Referring again to FIG. 3, front portion 34 of layer 18 ranges in thickness from a thickness substantially identical to that of rear layer 36 (at point where it abuts rear layer 36) to a thickness 56 at the front portion 58 of layer 18. Thickness 56 is from about 33 to about 50 percent of the thickness of rear portion 36 of layer 18, and it generally ranges from about 0.5 to about 1.0 inches.
Bottom layer 20 is preferably from about 0.25 to about 1.0 inch thick, and preferably is from about 0.4 to about 0.7 inches thick.
It is preferred that the identation load deflection (ILD) of rear portion 36 of layer 18 be from about 1.25 to about 2.5 times as great as the ILD of the front portion 34 of layer 18 and, preferably, be from about 1.5 to about 2.0 times as great as the ILD of said front portion. Rear portion 36 is the "stiffer part" of layer 18 referred to earlier in this specification; and, as indicated, its ILD is from about 100 to about 150 pounds. Front portion 34 is the less stiff part of layer 18, and its properties are within the ranges specified earlier in 5-6 the specification for the materials of layers 16 and 20.
In one embodiment, not shown, intermediate layer 18 is comprised of more than two parts. In this embodiment, the ratio of the ILD of rear portion 36 to the ratio of the ILD of front portion 34 is calculated by dividing the highest ILD in rear half of the layer 18 by the lowest ILD in the front half of layer 18.
It is preferred that the ILD of the stiffer part 36 of layer 18 be from about 1.25 to about 2.5 times as great as the ILD's of the material of bottom layer 20 and top layer 16; and it is more preferred that said ILD ratio be from about 1.5 to about 2.0. It is to be understood, however, that even though the ratios of the ILD's of part 36 to those of layers 20 and 16 are within the same range, they need not be identical.
Referring to FIG. 4, a top view of cushion 10 is shown. In the preferred embodiment illustrated in FIG. 4, downwardly extending indentations 60 and 62 extend from about the top of layer 16 at least as far as the top of layer 18; in once embodiment, not shown, the indentations extend some distance into the body of layer 18. The function of these indentations in this preferred embodiment is to provide swing clearance for flip down seat backs or chair backs on wheelchairs and similar devices.
Referring again to FIG. 4, an essential part of the invention is U-shaped aperture 26 of cushion 10. This aperture 26 allows a patient to sit on and be supported by cushion 10 without exerting pressure on his Ischial region.
U-shaped aperture 26 does not extend completely through cushion 10; it is essential that at least a portion of layer 20 provide a floor for said aperture. Referring to FIG. 6, the total height 64 of cushion 10 is shown. Aperture 26 will have a depth, extending from the top of layer 16 to a portion of layer 20, of from about 50 to about 95 percent of height 64 and, preferably, from about 80 to about 90 percent of height 64.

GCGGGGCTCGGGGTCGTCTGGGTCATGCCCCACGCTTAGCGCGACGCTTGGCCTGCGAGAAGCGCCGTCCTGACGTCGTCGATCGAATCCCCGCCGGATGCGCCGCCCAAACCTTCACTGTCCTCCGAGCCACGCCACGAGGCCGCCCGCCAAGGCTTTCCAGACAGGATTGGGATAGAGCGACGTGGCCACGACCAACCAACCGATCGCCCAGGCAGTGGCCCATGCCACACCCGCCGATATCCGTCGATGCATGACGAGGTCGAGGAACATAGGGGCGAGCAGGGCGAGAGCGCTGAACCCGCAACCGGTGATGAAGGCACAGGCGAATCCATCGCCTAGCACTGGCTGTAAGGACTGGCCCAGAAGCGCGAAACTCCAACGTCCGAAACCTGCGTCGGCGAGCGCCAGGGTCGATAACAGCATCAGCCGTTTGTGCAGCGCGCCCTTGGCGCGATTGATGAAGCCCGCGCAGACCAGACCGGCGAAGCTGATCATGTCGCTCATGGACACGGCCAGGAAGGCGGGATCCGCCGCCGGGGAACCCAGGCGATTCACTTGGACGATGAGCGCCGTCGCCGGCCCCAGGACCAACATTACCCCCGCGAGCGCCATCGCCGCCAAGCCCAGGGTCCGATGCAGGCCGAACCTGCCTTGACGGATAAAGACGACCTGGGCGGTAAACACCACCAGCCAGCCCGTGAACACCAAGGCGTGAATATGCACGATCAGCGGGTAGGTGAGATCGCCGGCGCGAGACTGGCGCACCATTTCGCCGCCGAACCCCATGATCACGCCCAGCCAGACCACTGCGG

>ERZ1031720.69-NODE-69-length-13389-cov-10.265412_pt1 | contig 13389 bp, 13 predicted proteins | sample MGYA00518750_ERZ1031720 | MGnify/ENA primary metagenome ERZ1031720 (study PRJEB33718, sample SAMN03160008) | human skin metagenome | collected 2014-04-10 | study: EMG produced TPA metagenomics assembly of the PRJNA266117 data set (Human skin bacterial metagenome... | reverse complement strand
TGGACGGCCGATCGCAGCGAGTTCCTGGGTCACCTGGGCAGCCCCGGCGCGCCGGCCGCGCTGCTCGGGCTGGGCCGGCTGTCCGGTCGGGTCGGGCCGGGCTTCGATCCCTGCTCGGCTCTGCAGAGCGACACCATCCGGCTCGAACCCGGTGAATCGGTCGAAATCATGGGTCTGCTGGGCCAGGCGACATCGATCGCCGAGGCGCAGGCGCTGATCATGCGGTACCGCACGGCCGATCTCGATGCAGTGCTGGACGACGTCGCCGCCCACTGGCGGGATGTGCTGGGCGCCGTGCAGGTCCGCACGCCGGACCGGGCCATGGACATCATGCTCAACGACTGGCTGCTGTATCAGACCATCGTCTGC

Aperture 26 commences at the end 66 of layers 16, 18, and 20 and extends therefrom in a forward direction. The width of aperture 26 is centered along the end 66 of layers 16, 18, and 20. In general, the width of aperture 26 is from about 25 to about 70 percent of the width of layers 16, 18 and 20 and, preferably, is from about 30 to 55 percent of the width of said layers. In general, aperture 26 will have a width of from about 4 to about 10 inches.
The length 70 of aperture 26 generally is from about 25 to about 95 percent of the length 42 of rear portion 36 of layer 18. It is preferred that length 70 be from about 40 to about 60 percent of the length 42 and be from about 4 to about 8 inches.
It is preferred that the aperture 26 be substantially U-shaped. It is also preferred that the upper edges of layer 16 and/or layer 18, which help to define aperture 26, be rounded or curved. In this embodiment, the radius of the edge rounding is preferably from about 0.5 to about 1.25 inches.
In another preferred embodiment, edges 78 of layer 16 and/or layer 18, are rounded or curved and preferably have a radius of from about 0.5 to about 1.25 inches.
Referring to FIG. 7, another preferred embodiment of the invention is illustrated. In this embodiment, layer 36 (which has the properties for the "stiffer part" of layer 18 described 6 earlier on this specification) is encased in a material whose properties are substantially identical to the less stiff part of cushion 10, 5 as described earlier in the specification. Layer 36, which has the dimensions and properties described heretofore, may be encase by the less stiff material by means well known to those skilled in the art to produce a molded cushion 10 with the desired properties. Thus, by way of illustration and not limitation, one may insert part 36 into a mold cavity and pour or inject material 80 into the mold to encapsulate part 36. Thereafter, material 80 may be cured. Suitable molding processes for effecting this end are well known to those skilled in the art and are described in pages 576 to 636 of said Brage Golding's "Polymers and Resins," supra.